By Amita O. Legaspi | GMA News Online
Fearing backlash for their testimonies, several survivors of the bloody January 25 Mamasapano clash have asked for an executive session when the Senate begins its investigation on the bloodshed on Monday.
In a manifestation during the session Wednesday, Senator Ferdinand Marcos Jr. said the survivors are willing to speak but want to do it behind closed doors.
He said he had written a letter to Sen. Grace Poe, who will spearhead the Senate investigation, for such request.
“Many of the survivors are in touch with me directly and asking that they be given a chance to speak but, I hope I’m not jumping the gun here, it is also their request that much of their testimony be made in executive session dahil nag-aalangan sila,” Marcos said without mentioning names.
“We must do whatever it is that we can, be it an executive session, be it a private meeting, be it an open public hearing. Whatever it is that we need to do para makausap natin sila at makapagsalita sila nang hindi sila natatakot na babalikan sila sa kanilang magiging testimonya. I think that we are in concurrence when it comes to this issue,” he added.
Forty-four Special Action Force commandos, 17 Moro Islamic Liberation Front fighters, and several civilians were killed in the encounter that cast a shadow on the peace talks between the government and the MILF.
The policemen were supposed to serve warrants of arrest to suspected Bali bomber Zulkifli bin Hir alias Marwan and Filipino bomb maker Abdulbasit Usman, whose presence in the area was confirmed.
Decision on Monday
Poe, however, was not immediately sold to the idea of a closed-door session, saying they will make the decision on the request on Monday.
“With regards to having certain topics discussed in executive session, we will determine that on the day itself with the consensus of the other members of the committee that will hear it,” she said.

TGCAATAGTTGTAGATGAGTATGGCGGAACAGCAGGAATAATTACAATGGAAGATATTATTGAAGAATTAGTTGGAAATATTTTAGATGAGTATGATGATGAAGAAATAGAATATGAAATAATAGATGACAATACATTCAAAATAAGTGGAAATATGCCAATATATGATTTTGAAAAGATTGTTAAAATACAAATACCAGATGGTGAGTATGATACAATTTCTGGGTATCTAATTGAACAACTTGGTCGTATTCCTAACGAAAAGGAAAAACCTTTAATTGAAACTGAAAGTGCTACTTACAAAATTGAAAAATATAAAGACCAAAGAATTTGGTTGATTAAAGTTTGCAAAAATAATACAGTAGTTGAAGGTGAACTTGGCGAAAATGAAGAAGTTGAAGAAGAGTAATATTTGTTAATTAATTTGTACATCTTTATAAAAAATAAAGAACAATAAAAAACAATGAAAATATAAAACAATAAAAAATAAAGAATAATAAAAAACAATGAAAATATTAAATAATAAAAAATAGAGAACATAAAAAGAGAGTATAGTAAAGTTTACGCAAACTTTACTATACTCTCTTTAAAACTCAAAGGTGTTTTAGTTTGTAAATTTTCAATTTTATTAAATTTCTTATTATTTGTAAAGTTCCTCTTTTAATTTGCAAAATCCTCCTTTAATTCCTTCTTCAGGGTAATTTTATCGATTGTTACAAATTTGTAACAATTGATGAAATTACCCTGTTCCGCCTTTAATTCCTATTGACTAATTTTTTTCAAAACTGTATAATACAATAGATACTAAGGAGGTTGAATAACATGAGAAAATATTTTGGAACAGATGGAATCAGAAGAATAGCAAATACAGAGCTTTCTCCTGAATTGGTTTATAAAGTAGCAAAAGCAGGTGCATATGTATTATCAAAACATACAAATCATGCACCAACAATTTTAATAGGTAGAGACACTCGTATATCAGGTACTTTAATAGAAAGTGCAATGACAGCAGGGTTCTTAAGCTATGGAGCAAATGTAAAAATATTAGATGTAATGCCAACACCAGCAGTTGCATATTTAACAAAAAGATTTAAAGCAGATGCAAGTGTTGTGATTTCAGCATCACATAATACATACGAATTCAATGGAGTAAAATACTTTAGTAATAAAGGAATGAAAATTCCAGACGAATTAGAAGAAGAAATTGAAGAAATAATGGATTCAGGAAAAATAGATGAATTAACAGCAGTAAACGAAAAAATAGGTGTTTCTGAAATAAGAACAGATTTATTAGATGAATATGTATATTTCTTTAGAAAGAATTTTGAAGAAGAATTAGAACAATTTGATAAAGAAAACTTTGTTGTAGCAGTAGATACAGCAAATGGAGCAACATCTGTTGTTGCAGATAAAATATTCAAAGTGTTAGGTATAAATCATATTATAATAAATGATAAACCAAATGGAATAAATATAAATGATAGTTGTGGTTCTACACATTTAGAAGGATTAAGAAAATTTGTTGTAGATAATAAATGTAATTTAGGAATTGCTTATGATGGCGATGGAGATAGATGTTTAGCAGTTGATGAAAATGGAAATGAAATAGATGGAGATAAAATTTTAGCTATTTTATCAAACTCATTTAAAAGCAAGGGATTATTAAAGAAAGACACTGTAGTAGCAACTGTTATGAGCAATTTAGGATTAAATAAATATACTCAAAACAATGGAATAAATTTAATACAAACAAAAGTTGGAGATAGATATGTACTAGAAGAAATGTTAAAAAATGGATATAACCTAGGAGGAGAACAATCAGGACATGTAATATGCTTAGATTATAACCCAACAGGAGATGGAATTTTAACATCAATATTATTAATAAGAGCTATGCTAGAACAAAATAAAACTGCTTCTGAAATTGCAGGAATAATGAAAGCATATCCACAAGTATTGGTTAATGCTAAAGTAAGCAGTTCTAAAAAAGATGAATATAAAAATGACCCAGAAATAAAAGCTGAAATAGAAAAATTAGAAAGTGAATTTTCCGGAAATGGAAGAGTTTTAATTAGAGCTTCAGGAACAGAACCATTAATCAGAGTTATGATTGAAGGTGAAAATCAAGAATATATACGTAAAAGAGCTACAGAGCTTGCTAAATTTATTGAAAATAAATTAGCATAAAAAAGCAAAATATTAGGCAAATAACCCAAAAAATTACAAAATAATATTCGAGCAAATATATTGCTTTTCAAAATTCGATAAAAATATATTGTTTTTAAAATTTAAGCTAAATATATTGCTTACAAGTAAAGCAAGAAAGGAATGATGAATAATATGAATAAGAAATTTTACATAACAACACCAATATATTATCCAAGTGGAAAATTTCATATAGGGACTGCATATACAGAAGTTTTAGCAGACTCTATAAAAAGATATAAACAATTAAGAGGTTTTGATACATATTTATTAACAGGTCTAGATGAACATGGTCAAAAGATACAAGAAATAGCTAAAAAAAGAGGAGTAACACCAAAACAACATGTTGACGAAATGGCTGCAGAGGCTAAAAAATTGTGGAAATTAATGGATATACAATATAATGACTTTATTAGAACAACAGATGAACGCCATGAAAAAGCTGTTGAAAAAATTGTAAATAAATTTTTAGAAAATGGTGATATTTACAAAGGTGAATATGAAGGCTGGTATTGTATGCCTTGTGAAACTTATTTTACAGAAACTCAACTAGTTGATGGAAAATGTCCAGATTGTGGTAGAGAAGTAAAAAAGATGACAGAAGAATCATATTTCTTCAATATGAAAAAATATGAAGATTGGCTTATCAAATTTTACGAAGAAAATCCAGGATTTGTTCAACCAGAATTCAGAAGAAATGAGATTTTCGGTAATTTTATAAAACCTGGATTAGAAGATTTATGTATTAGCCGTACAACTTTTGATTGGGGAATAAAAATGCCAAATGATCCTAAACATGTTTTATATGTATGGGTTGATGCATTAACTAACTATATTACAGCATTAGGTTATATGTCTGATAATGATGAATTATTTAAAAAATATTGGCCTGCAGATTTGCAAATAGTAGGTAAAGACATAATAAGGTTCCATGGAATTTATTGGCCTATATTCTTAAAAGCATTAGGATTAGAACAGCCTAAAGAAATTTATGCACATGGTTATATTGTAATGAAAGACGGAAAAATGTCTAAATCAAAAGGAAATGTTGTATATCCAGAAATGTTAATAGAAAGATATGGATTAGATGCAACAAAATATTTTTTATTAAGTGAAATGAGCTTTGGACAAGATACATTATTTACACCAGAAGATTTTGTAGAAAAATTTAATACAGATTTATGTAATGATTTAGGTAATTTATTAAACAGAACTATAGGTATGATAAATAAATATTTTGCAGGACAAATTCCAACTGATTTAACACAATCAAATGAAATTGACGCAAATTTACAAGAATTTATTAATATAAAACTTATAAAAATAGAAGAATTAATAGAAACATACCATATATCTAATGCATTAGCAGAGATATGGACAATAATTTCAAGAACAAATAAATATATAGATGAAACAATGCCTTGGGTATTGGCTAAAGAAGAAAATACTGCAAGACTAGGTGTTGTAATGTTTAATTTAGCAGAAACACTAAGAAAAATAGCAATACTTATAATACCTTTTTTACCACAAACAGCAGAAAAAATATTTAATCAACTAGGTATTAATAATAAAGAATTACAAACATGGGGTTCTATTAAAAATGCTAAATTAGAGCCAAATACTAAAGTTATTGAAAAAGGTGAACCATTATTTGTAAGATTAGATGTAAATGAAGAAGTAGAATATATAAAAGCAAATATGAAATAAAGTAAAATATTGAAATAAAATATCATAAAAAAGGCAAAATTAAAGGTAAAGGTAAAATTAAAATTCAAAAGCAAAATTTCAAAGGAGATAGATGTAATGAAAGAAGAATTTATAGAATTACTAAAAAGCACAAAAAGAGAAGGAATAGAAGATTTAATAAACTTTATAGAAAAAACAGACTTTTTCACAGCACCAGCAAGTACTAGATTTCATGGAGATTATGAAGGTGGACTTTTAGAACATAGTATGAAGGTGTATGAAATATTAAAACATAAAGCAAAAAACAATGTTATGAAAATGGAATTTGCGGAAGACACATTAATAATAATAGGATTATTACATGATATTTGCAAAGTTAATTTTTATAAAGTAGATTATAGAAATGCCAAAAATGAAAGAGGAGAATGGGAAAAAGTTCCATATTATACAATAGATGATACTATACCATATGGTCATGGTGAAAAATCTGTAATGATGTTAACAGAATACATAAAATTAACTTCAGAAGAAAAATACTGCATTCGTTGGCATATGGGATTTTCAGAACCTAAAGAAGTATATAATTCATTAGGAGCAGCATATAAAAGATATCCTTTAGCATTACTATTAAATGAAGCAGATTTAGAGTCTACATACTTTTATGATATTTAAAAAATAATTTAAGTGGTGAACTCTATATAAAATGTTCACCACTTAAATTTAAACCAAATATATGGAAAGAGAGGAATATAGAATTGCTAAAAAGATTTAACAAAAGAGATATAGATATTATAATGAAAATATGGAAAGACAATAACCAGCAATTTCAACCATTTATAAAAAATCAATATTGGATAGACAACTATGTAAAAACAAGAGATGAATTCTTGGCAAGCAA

“What we need to be careful is that we are protecting the country and our national interest and not just to protect certain individuals. So we would be very careful in using executive session as a means to determine the truth,” Poe added.
She said among those invited to hearing were survivors PO2 Christopher Lalan and Supt. Raymond Train, who were both on the ground when the clash happened.
Majority Leader Alan Peter Cayetano said it is the responsibility of the Senate to balance the act of transparency and getting the truth and protecting the country's security.
“For example, we may ask what is the response time needed to coordinate, but that answer may not be given in public because the enemies of State would know the answer and would be able to prepare,” he said.
He added that military and police reports on the incident may even be labeled as confidential “and it will be the responsibility of the individual senator to keep that confidentiality or to make sure that this doesn’t leak even to their staff.”
“To keep the senators in the dark and the danger of perceiving a cover-up is as valid as the national security concern,” Cayetano pointed out.